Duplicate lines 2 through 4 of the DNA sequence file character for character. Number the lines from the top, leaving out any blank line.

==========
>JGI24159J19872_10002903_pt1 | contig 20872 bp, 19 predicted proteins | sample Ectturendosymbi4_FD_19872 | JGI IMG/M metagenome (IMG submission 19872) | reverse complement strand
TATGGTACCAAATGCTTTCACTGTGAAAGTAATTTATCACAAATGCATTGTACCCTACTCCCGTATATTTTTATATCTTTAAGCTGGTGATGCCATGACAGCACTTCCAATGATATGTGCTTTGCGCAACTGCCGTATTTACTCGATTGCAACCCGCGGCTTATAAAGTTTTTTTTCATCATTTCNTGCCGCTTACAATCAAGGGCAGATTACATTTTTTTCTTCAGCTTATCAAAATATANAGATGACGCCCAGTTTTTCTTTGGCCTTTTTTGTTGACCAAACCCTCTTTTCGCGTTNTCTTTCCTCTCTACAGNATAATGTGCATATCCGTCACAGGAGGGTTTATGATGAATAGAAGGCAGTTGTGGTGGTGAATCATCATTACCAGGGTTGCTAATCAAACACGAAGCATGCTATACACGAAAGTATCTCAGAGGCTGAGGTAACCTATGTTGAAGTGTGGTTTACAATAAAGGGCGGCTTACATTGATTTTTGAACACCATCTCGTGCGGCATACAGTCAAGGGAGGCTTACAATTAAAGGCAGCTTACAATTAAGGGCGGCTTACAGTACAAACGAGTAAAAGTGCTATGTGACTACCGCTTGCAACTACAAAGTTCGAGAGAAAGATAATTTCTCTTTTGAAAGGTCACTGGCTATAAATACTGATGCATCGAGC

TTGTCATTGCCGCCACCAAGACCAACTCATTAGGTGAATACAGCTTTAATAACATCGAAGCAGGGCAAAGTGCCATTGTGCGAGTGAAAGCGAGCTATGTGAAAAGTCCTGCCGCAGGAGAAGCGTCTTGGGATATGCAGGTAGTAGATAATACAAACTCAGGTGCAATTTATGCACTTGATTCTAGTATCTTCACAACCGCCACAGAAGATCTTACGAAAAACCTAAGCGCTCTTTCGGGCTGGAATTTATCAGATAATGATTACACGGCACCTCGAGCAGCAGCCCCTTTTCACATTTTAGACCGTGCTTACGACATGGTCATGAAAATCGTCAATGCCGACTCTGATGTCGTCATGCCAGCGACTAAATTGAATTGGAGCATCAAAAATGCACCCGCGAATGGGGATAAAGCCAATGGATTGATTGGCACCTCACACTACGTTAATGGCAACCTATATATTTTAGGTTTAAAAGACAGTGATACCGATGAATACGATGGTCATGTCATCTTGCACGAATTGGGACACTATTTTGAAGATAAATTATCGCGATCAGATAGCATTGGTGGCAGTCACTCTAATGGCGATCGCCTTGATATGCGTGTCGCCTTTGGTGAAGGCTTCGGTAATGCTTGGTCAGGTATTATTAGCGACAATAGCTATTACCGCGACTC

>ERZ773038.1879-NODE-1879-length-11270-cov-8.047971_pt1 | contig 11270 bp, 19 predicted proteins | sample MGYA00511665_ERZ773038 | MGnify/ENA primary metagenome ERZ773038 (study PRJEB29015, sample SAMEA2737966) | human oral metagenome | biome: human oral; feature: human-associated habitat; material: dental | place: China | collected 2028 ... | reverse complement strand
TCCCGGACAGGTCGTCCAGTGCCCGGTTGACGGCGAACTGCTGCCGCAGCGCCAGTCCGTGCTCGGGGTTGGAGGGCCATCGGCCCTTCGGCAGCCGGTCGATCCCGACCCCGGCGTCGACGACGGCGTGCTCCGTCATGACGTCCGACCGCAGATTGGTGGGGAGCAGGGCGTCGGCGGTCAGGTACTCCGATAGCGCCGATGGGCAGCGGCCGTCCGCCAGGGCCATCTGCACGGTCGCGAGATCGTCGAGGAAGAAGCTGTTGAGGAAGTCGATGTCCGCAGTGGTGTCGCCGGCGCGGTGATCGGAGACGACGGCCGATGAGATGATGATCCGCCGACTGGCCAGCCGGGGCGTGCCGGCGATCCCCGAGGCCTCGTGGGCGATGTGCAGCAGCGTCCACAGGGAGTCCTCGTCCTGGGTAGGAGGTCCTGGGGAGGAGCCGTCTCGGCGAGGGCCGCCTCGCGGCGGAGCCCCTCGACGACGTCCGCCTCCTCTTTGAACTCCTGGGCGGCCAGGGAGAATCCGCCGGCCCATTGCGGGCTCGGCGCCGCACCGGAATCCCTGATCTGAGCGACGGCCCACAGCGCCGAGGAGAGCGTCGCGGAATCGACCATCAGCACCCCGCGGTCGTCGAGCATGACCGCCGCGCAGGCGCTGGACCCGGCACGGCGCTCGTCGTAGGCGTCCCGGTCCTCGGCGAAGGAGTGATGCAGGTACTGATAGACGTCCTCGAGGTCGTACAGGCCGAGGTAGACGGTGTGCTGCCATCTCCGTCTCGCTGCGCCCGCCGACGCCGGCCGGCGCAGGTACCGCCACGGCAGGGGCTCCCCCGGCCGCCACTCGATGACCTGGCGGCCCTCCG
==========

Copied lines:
TATGGTACCAAATGCTTTCACTGTGAAAGTAATTTATCACAAATGCATTGTACCCTACTCCCGTATATTTTTATATCTTTAAGCTGGTGATGCCATGACAGCACTTCCAATGATATGTGCTTTGCGCAACTGCCGTATTTACTCGATTGCAACCCGCGGCTTATAAAGTTTTTTTTCATCATTTCNTGCCGCTTACAATCAAGGGCAGATTACATTTTTTTCTTCAGCTTATCAAAATATANAGATGACGCCCAGTTTTTCTTTGGCCTTTTTTGTTGACCAAACCCTCTTTTCGCGTTNTCTTTCCTCTCTACAGNATAATGTGCATATCCGTCACAGGAGGGTTTATGATGAATAGAAGGCAGTTGTGGTGGTGAATCATCATTACCAGGGTTGCTAATCAAACACGAAGCATGCTATACACGAAAGTATCTCAGAGGCTGAGGTAACCTATGTTGAAGTGTGGTTTACAATAAAGGGCGGCTTACATTGATTTTTGAACACCATCTCGTGCGGCATACAGTCAAGGGAGGCTTACAATTAAAGGCAGCTTACAATTAAGGGCGGCTTACAGTACAAACGAGTAAAAGTGCTATGTGACTACCGCTTGCAACTACAAAGTTCGAGAGAAAGATAATTTCTCTTTTGAAAGGTCACTGGCTATAAATACTGATGCATCGAGC

TTGTCATTGCCGCCACCAAGACCAACTCATTAGGTGAATACAGCTTTAATAACATCGAAGCAGGGCAAAGTGCCATTGTGCGAGTGAAAGCGAGCTATGTGAAAAGTCCTGCCGCAGGAGAAGCGTCTTGGGATATGCAGGTAGTAGATAATACAAACTCAGGTGCAATTTATGCACTTGATTCTAGTATCTTCACAACCGCCACAGAAGATCTTACGAAAAACCTAAGCGCTCTTTCGGGCTGGAATTTATCAGATAATGATTACACGGCACCTCGAGCAGCAGCCCCTTTTCACATTTTAGACCGTGCTTACGACATGGTCATGAAAATCGTCAATGCCGACTCTGATGTCGTCATGCCAGCGACTAAATTGAATTGGAGCATCAAAAATGCACCCGCGAATGGGGATAAAGCCAATGGATTGATTGGCACCTCACACTACGTTAATGGCAACCTATATATTTTAGGTTTAAAAGACAGTGATACCGATGAATACGATGGTCATGTCATCTTGCACGAATTGGGACACTATTTTGAAGATAAATTATCGCGATCAGATAGCATTGGTGGCAGTCACTCTAATGGCGATCGCCTTGATATGCGTGTCGCCTTTGGTGAAGGCTTCGGTAATGCTTGGTCAGGTATTATTAGCGACAATAGCTATTACCGCGACTC

>ERZ773038.1879-NODE-1879-length-11270-cov-8.047971_pt1 | contig 11270 bp, 19 predicted proteins | sample MGYA00511665_ERZ773038 | MGnify/ENA primary metagenome ERZ773038 (study PRJEB29015, sample SAMEA2737966) | human oral metagenome | biome: human oral; feature: human-associated habitat; material: dental | place: China | collected 2028 ... | reverse complement strand